Arkansas in three words: Scenic, beautiful, natural
Q: Have you ever lived outside Arkansas? “I’ve lived in Arkansas all of my life, except for the four years when I was going to college in South Carolina. I also was in the mission field in Washington, D.C., for a few years, serving in the George W. Bush administration. Although I have spent the vast majority of my life in Arkansas, I have had the opportunity to travel extensively, which has made me grateful for every moment I have had in this state.”
Q: What keeps you here, serving the state? “Being Arkansas’s governor is the best job in the world. This is my home, but I also believe it is the best place in the world. I have lived in Gravette, Fort 6
LIVING IN ARKANSAS 2017
“There’s no place like home — especially when home is Arkansas.” Smith and Little Rock, and I just love The Natural State.”
Q: How do you describe Arkansas to the folks in Washington? “In Washington, D.C., what you lose there is what we cherish in Arkansas — a strong sense of community. You’ll notice that during presidential campaigns, people don’t stay and campaign in D.C. They get out in the ‘real America.’ We have a great deal of pride in our nation’s capital, but there’s nothing like our State of Arkansas.”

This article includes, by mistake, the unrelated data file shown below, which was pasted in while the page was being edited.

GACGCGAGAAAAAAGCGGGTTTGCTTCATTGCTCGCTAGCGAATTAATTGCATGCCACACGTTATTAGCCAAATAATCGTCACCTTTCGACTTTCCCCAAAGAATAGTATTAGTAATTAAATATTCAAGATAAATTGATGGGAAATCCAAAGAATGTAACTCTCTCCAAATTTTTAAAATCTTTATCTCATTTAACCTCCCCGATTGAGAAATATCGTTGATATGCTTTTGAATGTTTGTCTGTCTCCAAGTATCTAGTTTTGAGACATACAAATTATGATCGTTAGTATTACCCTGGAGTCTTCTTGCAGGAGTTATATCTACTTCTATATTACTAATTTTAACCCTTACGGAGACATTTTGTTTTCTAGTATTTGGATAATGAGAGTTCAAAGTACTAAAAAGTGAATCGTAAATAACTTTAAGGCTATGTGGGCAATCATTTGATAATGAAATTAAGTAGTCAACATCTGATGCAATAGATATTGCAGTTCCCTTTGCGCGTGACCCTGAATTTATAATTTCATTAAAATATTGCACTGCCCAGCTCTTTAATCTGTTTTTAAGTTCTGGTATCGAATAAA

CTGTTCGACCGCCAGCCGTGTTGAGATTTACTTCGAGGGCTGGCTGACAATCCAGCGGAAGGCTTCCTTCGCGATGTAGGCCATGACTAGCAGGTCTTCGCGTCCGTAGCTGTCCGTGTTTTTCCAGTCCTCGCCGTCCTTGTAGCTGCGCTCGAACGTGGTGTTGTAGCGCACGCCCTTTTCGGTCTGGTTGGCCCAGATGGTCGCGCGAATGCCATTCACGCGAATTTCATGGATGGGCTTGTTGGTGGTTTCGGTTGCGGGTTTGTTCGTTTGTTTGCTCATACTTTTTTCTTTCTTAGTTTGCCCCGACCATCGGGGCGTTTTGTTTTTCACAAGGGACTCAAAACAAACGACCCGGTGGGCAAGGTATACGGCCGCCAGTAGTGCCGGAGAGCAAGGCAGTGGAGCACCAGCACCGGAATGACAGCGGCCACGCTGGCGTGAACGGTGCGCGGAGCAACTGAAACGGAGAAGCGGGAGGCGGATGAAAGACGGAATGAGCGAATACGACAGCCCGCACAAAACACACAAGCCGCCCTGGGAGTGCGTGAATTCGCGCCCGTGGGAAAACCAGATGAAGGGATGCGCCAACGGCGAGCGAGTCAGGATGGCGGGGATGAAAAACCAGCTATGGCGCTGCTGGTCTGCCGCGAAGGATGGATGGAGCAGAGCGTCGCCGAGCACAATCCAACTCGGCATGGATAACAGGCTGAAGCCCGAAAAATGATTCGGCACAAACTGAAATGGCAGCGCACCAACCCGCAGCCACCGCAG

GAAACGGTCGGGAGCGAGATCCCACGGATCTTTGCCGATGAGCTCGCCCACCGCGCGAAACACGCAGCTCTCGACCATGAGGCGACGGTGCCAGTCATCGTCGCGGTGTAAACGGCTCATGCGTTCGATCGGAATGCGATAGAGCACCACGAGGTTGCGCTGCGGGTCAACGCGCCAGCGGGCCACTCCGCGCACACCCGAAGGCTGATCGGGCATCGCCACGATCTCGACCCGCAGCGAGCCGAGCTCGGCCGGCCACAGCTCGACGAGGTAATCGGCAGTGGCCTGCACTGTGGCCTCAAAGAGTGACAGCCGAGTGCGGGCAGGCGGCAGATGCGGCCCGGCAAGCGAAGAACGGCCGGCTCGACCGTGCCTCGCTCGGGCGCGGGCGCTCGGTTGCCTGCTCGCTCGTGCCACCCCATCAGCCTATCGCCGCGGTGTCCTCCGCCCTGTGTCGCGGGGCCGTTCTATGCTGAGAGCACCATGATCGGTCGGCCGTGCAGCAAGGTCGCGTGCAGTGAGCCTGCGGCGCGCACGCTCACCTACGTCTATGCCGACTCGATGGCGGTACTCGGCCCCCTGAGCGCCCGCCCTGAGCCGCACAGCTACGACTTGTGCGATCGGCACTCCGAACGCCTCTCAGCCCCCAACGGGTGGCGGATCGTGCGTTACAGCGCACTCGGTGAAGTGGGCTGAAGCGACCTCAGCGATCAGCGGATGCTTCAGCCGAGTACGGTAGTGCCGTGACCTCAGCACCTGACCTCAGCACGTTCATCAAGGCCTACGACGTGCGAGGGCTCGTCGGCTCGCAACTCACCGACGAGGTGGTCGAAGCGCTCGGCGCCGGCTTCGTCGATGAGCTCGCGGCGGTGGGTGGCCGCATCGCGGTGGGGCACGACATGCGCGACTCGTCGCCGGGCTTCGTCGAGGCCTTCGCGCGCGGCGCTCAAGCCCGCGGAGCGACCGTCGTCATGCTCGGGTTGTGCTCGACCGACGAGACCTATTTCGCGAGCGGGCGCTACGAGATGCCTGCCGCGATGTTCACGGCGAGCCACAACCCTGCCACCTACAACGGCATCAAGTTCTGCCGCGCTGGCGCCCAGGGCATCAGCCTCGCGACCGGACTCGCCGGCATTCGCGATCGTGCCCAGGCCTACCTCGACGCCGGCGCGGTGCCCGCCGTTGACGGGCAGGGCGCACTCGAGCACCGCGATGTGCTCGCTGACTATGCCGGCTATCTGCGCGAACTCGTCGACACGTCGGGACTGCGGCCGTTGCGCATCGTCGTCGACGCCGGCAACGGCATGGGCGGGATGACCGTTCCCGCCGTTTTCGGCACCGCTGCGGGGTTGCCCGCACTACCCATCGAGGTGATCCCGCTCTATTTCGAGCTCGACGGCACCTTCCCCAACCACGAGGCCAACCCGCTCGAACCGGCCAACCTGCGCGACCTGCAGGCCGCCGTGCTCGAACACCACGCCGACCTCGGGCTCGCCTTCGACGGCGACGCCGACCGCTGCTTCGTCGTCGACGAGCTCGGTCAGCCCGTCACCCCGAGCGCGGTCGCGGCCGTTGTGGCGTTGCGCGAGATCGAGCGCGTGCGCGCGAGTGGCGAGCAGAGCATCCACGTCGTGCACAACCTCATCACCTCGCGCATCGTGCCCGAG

Favorite place to eat in Arkansas — what do you order? Lindsey’s Bar-B-Q in North Little Rock; barbeque and apple fried pies
Q: What do you most want readers to know about Arkansas?
Favorite local event: The Tontitown Grape Festival
“Arkansas is a place thriving with opportunity, natural beauty and economic development. Whether you come to Arkansas for business, education or just to visit, as soon as you come, you’ll want to stay.”
First thing a newcomer should do after moving here: Float the Buffalo National River
Q: Someday, will you retire in Arkansas? “Yes. There’s no place like home — especially when home is Arkansas.”
Favorite outdoor activity: “I have always enjoyed backpacking and hiking.” Favorite staycation spot: Eureka Springs
Relocating? Ready for a change? Need a vacation? The Ozark Gateway Region is the perfect vacation or relocation destination. From Pocahontas to Mammoth Spring, Newport to Calico Rock, the region boasts picturesque communities that let you escape the hustle and bustle and embrace the natural beauty, charming towns, outdoor activities, and slower pace of this diverse region. The Ozark Mountains are well known for live music, a burgeoning arts scene, world-class golf courses and outstanding restaurants. The cost of living is surprisingly low, as are the crime rates. Music lovers and craft enthusiasts will appreciate Mountain View, home of the Ozark Folk Center, music on the Courthouse Square, Blanchard Springs Caverns and Loco Ropes who offers entertaining activities for your family. Mammoth Spring is a community busy with fun activities and is the beginning point of the beautiful Spring River. Just a short drive and you will find the vibrant town of Hardy, a strong arts and crafts community with a vintage car museum and the scenic Spring River.